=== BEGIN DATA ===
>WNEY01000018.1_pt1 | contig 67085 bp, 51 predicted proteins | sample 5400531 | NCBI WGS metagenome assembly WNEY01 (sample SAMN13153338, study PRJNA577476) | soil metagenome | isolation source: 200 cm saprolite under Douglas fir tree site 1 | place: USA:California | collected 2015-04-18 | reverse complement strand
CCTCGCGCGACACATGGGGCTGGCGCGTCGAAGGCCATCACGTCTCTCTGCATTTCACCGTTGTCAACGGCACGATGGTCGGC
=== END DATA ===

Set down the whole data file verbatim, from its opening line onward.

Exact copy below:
>WNEY01000018.1_pt1 | contig 67085 bp, 51 predicted proteins | sample 5400531 | NCBI WGS metagenome assembly WNEY01 (sample SAMN13153338, study PRJNA577476) | soil metagenome | isolation source: 200 cm saprolite under Douglas fir tree site 1 | place: USA:California | collected 2015-04-18 | reverse complement strand
CCTCGCGCGACACATGGGGCTGGCGCGTCGAAGGCCATCACGTCTCTCTGCATTTCACCGTTGTCAACGGCACGATGGTCGGC